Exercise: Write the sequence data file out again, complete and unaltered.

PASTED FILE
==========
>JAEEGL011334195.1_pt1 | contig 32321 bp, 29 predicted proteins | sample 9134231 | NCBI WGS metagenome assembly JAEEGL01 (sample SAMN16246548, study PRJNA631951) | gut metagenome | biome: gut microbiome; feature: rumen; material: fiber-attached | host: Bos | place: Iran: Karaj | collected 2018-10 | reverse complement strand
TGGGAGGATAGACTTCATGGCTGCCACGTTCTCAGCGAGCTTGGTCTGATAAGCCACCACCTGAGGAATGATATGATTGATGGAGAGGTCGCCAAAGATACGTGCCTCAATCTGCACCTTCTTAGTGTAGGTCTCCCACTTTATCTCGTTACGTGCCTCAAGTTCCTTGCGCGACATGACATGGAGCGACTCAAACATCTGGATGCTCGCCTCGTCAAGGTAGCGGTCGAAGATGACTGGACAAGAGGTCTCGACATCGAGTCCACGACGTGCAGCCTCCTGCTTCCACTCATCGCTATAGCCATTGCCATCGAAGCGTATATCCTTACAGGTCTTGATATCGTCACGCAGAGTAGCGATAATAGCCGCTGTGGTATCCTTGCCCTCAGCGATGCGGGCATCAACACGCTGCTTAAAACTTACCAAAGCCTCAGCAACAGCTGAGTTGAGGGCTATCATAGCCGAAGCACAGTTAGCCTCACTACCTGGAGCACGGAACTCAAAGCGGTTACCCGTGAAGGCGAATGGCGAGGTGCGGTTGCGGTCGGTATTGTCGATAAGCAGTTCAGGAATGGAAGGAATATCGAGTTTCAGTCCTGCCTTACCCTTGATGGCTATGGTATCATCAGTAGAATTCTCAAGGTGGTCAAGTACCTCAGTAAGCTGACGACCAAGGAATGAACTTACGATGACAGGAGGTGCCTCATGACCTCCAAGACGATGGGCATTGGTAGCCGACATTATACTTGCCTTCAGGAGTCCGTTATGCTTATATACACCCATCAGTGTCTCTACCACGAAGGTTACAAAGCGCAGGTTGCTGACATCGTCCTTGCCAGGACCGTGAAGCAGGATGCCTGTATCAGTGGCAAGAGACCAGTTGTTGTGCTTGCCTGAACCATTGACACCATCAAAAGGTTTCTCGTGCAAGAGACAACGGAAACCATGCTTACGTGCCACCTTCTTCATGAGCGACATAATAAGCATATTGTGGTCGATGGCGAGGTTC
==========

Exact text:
>JAEEGL011334195.1_pt1 | contig 32321 bp, 29 predicted proteins | sample 9134231 | NCBI WGS metagenome assembly JAEEGL01 (sample SAMN16246548, study PRJNA631951) | gut metagenome | biome: gut microbiome; feature: rumen; material: fiber-attached | host: Bos | place: Iran: Karaj | collected 2018-10 | reverse complement strand
TGGGAGGATAGACTTCATGGCTGCCACGTTCTCAGCGAGCTTGGTCTGATAAGCCACCACCTGAGGAATGATATGATTGATGGAGAGGTCGCCAAAGATACGTGCCTCAATCTGCACCTTCTTAGTGTAGGTCTCCCACTTTATCTCGTTACGTGCCTCAAGTTCCTTGCGCGACATGACATGGAGCGACTCAAACATCTGGATGCTCGCCTCGTCAAGGTAGCGGTCGAAGATGACTGGACAAGAGGTCTCGACATCGAGTCCACGACGTGCAGCCTCCTGCTTCCACTCATCGCTATAGCCATTGCCATCGAAGCGTATATCCTTACAGGTCTTGATATCGTCACGCAGAGTAGCGATAATAGCCGCTGTGGTATCCTTGCCCTCAGCGATGCGGGCATCAACACGCTGCTTAAAACTTACCAAAGCCTCAGCAACAGCTGAGTTGAGGGCTATCATAGCCGAAGCACAGTTAGCCTCACTACCTGGAGCACGGAACTCAAAGCGGTTACCCGTGAAGGCGAATGGCGAGGTGCGGTTGCGGTCGGTATTGTCGATAAGCAGTTCAGGAATGGAAGGAATATCGAGTTTCAGTCCTGCCTTACCCTTGATGGCTATGGTATCATCAGTAGAATTCTCAAGGTGGTCAAGTACCTCAGTAAGCTGACGACCAAGGAATGAACTTACGATGACAGGAGGTGCCTCATGACCTCCAAGACGATGGGCATTGGTAGCCGACATTATACTTGCCTTCAGGAGTCCGTTATGCTTATATACACCCATCAGTGTCTCTACCACGAAGGTTACAAAGCGCAGGTTGCTGACATCGTCCTTGCCAGGACCGTGAAGCAGGATGCCTGTATCAGTGGCAAGAGACCAGTTGTTGTGCTTGCCTGAACCATTGACACCATCAAAAGGTTTCTCGTGCAAGAGACAACGGAAACCATGCTTACGTGCCACCTTCTTCATGAGCGACATAATAAGCATATTGTGGTCGATGGCGAGGTTC